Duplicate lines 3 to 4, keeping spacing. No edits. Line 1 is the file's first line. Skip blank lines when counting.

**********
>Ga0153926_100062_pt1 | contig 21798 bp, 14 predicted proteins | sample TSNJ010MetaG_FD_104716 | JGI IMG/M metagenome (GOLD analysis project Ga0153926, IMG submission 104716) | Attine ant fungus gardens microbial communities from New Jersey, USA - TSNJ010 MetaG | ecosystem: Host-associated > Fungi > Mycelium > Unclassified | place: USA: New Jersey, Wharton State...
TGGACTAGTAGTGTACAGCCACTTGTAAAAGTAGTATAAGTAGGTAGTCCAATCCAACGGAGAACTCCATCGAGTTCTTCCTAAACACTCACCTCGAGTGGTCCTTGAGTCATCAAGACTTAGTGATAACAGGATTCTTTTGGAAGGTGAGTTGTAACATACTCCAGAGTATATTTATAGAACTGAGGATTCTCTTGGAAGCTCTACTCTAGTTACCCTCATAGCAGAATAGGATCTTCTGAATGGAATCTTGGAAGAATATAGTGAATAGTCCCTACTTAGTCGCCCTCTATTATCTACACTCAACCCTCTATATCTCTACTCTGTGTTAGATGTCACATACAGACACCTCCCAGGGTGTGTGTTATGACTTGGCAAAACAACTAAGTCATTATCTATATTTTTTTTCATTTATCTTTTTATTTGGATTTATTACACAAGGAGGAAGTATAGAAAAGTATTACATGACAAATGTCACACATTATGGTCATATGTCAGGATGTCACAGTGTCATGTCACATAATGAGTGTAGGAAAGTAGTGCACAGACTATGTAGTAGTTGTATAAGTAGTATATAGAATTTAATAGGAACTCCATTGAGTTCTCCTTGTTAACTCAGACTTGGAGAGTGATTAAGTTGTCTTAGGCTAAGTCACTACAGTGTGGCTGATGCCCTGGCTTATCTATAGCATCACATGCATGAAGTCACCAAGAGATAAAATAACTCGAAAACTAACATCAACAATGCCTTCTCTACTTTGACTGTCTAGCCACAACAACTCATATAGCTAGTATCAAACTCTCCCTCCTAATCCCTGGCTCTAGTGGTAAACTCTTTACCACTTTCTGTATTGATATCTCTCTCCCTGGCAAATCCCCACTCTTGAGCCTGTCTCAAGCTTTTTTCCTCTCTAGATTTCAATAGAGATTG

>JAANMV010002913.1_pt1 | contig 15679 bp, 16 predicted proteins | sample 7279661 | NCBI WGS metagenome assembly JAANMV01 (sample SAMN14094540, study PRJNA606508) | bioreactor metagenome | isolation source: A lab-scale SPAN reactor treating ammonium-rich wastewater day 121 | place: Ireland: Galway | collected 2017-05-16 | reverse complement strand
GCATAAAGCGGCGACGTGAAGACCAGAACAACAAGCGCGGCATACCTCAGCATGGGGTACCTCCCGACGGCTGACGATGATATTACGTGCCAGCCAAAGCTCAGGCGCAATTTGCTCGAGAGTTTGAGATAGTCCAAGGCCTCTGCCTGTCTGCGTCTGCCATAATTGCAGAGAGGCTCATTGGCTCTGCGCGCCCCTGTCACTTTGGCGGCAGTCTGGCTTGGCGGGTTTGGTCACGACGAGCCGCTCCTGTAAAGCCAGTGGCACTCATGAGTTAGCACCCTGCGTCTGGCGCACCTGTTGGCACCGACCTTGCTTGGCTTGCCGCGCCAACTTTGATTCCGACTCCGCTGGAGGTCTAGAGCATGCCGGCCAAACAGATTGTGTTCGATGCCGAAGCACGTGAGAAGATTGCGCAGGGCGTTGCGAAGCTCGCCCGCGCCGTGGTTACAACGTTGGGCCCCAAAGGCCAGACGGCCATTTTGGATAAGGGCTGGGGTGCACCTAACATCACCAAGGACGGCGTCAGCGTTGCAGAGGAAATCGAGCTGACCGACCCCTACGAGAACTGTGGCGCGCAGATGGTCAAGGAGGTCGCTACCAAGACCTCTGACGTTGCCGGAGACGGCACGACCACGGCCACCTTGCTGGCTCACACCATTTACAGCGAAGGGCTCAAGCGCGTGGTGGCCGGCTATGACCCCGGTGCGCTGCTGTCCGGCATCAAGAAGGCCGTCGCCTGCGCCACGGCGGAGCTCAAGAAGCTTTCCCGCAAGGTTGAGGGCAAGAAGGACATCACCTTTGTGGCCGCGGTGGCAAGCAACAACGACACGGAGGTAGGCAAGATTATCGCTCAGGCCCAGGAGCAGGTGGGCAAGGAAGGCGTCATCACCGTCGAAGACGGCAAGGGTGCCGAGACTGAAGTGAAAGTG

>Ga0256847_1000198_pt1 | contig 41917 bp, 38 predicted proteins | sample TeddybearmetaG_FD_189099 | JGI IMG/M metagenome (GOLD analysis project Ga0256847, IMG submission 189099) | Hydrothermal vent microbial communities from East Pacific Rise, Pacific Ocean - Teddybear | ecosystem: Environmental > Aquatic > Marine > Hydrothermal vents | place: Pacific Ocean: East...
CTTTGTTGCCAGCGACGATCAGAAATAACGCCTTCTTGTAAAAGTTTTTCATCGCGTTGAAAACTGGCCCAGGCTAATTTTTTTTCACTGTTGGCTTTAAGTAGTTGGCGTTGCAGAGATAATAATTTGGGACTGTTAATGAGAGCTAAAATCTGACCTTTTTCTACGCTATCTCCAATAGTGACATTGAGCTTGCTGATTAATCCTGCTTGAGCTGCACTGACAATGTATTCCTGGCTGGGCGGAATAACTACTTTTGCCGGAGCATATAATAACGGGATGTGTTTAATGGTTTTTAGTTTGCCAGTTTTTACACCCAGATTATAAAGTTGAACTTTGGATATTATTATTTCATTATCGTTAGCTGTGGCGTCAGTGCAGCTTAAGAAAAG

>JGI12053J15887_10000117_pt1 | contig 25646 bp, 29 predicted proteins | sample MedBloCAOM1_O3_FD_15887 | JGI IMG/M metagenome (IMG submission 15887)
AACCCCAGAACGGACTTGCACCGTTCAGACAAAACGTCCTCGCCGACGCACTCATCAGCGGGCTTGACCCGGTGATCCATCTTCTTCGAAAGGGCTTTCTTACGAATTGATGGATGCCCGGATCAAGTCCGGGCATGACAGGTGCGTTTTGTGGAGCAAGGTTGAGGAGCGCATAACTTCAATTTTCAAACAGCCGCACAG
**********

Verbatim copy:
>JAANMV010002913.1_pt1 | contig 15679 bp, 16 predicted proteins | sample 7279661 | NCBI WGS metagenome assembly JAANMV01 (sample SAMN14094540, study PRJNA606508) | bioreactor metagenome | isolation source: A lab-scale SPAN reactor treating ammonium-rich wastewater day 121 | place: Ireland: Galway | collected 2017-05-16 | reverse complement strand
GCATAAAGCGGCGACGTGAAGACCAGAACAACAAGCGCGGCATACCTCAGCATGGGGTACCTCCCGACGGCTGACGATGATATTACGTGCCAGCCAAAGCTCAGGCGCAATTTGCTCGAGAGTTTGAGATAGTCCAAGGCCTCTGCCTGTCTGCGTCTGCCATAATTGCAGAGAGGCTCATTGGCTCTGCGCGCCCCTGTCACTTTGGCGGCAGTCTGGCTTGGCGGGTTTGGTCACGACGAGCCGCTCCTGTAAAGCCAGTGGCACTCATGAGTTAGCACCCTGCGTCTGGCGCACCTGTTGGCACCGACCTTGCTTGGCTTGCCGCGCCAACTTTGATTCCGACTCCGCTGGAGGTCTAGAGCATGCCGGCCAAACAGATTGTGTTCGATGCCGAAGCACGTGAGAAGATTGCGCAGGGCGTTGCGAAGCTCGCCCGCGCCGTGGTTACAACGTTGGGCCCCAAAGGCCAGACGGCCATTTTGGATAAGGGCTGGGGTGCACCTAACATCACCAAGGACGGCGTCAGCGTTGCAGAGGAAATCGAGCTGACCGACCCCTACGAGAACTGTGGCGCGCAGATGGTCAAGGAGGTCGCTACCAAGACCTCTGACGTTGCCGGAGACGGCACGACCACGGCCACCTTGCTGGCTCACACCATTTACAGCGAAGGGCTCAAGCGCGTGGTGGCCGGCTATGACCCCGGTGCGCTGCTGTCCGGCATCAAGAAGGCCGTCGCCTGCGCCACGGCGGAGCTCAAGAAGCTTTCCCGCAAGGTTGAGGGCAAGAAGGACATCACCTTTGTGGCCGCGGTGGCAAGCAACAACGACACGGAGGTAGGCAAGATTATCGCTCAGGCCCAGGAGCAGGTGGGCAAGGAAGGCGTCATCACCGTCGAAGACGGCAAGGGTGCCGAGACTGAAGTGAAAGTG